NSW Police accepts responsibility for John Edwards murdering his two teenage children

| 12.04,21. 12:38 PM |



NSW Police accepts responsibility for John Edwards murdering his two teenage children


Jack and Jennifer Edwards were killed while trying to hide in their Sydney home in 2018.(ABC News: Supplied)


NSW Police have accepted responsibility for the deaths of two children who were shot and killed by their father in their Sydney home in 2018.

Jack and Jennifer Edwards were shot dead by 67-year-old John Edwards who then took his own life.

They were killed at the West Pennant Hills home they shared with their mother Olga Edwards who five months later took her own life.

"The systems, processes and people let Jack, Jennifer and Olga Edwards down, for that I am sorry. We have to take responsibility for their deaths," Police Commissioner Mick Fuller said in a statement.

"John Edwards should have never got access to firearms. As the NSW Police Commissioner, I need to make sure that can't happen again."

"Whilst we have made significant changes to the systems and processes, 15 recommendations made primarily for the NSW Police Force have been rectified."

NSW Police said there was now greater scrutiny and assessment of licence applications and renewals, which were now oversighted by senior adjudicators.


John Edwards killed himself after shooting dead his son and daughter.(

Supplied

)

During an interview with 60 Minutes, Commissioner Fuller said the most important change was to the firearms registry, "so people like John Edwards would never get firearms lawfully again and we have achieved that by the start of 2019".

"Will I have regrets about these deaths? Yes I will," he said, adding that photos of the children and their mother were "etched in my mind forever".

Commissioner Fuller's apology comes days after NSW Coroner Teresa O'Sullivan found a "wholly inadequate" firearms registry failed to perform its key responsibility when it granted gun licences to Edwards, despite his history of domestic violence.

Ms O'Sullivan said the evidence "plainly reveals that the deaths of Jack and Jennifer were preventable".

The inquest examined how Edwards was granted gun permits and licences despite a decade-long history of domestic violence and entries on his police database record that should have served as red flags.

Despite being the subject of complaints of violence, intimidation and stalking by five of his ex-partners and three of his children, Edwards successfully applied for a P650 permit for unlicensed shooting at approved ranges in January 2017.

The NSW firearms registry employee who searched Edwards's police database profile had access to 18 separate incidents, 15 of which related to Apprehended Violence Orders (AVOs), stalking and assault allegations or "adverse interactions" in relationships.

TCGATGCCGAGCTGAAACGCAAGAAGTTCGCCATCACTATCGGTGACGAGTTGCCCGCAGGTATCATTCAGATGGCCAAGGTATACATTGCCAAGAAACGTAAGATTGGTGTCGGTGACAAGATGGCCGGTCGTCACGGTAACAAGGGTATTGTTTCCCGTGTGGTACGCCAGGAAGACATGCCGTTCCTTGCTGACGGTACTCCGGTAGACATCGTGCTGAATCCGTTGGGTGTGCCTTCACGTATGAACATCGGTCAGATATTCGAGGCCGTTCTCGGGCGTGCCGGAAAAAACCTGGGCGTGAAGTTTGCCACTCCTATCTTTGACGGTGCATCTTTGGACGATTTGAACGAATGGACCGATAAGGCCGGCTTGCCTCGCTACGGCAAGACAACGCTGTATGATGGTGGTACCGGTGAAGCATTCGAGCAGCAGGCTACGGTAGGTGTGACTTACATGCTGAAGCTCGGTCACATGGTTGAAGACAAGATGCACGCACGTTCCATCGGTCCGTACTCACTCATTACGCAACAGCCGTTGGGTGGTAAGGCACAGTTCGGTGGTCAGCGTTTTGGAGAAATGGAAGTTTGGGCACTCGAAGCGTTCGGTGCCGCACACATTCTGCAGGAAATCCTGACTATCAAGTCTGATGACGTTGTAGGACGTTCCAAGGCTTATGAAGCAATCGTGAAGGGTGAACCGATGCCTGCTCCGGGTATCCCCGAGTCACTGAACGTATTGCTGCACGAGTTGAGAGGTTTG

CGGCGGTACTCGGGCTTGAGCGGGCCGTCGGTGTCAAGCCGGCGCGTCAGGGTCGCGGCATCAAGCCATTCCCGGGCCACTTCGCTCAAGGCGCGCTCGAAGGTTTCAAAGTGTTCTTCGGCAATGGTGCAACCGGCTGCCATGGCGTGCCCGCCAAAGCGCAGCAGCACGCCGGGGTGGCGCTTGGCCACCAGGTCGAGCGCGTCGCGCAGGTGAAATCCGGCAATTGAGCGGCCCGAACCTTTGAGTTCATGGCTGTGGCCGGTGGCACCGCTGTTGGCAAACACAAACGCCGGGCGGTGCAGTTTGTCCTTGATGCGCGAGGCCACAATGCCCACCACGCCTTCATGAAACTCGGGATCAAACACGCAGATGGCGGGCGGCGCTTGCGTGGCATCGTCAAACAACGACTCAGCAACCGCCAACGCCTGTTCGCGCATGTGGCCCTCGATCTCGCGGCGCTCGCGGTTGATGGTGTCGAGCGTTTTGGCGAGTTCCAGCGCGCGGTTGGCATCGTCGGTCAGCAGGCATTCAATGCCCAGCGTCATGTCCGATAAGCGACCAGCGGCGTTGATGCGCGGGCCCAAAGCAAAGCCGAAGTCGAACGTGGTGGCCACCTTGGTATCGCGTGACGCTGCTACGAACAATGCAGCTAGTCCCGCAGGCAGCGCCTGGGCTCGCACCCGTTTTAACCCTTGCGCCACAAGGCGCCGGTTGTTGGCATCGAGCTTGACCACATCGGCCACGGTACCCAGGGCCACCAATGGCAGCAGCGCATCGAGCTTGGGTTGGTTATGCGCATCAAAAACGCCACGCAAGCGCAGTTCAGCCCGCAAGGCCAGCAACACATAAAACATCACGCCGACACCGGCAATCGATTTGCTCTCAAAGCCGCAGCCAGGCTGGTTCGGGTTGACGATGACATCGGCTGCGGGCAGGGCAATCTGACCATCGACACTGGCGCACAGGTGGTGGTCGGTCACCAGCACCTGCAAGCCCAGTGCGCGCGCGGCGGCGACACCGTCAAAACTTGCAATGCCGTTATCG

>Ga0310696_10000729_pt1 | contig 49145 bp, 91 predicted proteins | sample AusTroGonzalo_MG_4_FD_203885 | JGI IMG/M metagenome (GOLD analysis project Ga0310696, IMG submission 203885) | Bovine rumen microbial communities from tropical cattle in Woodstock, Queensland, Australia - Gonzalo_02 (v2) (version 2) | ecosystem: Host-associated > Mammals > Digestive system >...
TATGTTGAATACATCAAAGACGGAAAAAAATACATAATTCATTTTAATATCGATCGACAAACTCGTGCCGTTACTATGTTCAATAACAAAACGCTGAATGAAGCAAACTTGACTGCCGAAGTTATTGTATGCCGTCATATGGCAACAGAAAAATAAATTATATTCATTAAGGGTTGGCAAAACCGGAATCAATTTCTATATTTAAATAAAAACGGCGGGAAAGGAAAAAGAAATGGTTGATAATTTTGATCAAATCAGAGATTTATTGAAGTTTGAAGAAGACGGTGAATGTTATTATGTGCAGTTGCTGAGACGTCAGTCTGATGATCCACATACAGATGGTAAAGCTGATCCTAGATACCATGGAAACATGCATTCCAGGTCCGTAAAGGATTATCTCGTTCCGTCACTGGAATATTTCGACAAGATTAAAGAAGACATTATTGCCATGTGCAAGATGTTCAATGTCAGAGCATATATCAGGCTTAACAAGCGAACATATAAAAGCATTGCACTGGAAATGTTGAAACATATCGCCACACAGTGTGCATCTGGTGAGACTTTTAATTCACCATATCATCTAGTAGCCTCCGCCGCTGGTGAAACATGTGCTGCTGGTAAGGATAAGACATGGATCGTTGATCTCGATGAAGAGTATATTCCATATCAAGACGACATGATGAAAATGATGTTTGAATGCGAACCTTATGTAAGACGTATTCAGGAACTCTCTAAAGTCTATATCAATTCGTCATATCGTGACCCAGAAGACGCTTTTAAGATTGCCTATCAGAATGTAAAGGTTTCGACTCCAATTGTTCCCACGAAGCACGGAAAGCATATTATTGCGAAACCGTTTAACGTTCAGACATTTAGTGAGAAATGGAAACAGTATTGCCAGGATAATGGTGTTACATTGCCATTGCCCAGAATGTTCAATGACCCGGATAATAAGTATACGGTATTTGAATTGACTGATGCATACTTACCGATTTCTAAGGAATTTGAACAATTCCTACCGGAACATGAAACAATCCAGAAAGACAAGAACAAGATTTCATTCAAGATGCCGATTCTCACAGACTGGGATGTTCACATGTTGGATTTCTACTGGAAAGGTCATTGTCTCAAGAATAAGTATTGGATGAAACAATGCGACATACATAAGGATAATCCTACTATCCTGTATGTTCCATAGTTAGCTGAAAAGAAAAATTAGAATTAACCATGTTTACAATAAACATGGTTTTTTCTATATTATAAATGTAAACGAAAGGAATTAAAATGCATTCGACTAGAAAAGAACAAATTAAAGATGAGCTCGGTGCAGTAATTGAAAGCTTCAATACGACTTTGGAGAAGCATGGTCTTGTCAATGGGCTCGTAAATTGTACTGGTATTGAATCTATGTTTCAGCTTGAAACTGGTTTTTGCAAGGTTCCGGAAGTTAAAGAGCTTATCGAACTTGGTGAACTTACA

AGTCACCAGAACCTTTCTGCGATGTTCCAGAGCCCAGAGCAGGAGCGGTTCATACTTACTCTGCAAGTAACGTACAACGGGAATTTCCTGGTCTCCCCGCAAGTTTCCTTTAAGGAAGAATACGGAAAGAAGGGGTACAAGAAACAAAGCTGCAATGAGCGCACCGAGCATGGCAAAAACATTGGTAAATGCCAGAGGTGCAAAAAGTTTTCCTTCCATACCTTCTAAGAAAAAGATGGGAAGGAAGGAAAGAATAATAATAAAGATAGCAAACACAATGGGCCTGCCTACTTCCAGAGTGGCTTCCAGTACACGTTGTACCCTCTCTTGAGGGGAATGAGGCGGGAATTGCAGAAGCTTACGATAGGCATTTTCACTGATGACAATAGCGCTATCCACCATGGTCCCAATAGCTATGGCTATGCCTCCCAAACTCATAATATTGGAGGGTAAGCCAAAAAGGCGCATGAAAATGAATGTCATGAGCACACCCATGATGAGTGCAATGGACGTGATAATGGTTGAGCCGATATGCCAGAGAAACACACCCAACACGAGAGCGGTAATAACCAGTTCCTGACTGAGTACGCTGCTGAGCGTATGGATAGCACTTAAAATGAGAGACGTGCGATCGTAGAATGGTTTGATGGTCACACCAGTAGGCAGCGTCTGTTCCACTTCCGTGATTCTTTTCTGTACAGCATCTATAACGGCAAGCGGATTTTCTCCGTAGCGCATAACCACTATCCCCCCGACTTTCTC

Later that year, Edwards was granted further gun licences.

Ms O'Sullivan described the absence of written registry policies as "wholly inadequate" and leading to misunderstandings.

Staff received "on-the-job" training but the majority "struggled" with the subjective "fit and proper person" test when adjudicating on permit and licence applications, the court heard last year.

Police officers also incorrectly classified a domestic violence report as "no offence detected", when Ms Edwards went to police to report Edwards had assaulted the children in late 2016.

Nine months earlier, Edwards had gone to police to warn them that Ms Edwards may make false allegations as part of a custody dispute.

Woman with short her stands between two other women, whose faces are blurred.
Olga Edwards asked for help from police on several occasions.(

Supplied

)

Chief Inspector Sean McDermott, the manager of the NSW Police Force Domestic and Family Violence Team, conceded it was "premature" to "write her off" without speaking to the children.

In early 2017, Ms Edwards again reported that Edwards had unexpectedly showed up at her yoga class, but his name wasn't included in the right field.

This meant that any future search of his name would not return the information.

Ms O'Sullivan said if the reports were properly recorded, they would have appeared later as matters for consideration by gun registry staff.

The requirements of police were "clear, extremely comprehensive and available to all police on their intranet," the coroner said.

NSW Premier Gladys Berejiklian thanked Commissioner Fuller for his “heartfelt" comments.

“I was touched by his comments and deeply grateful for them. I think there's always a shared responsibility. Nobody wants to see tragedies like that occur.”

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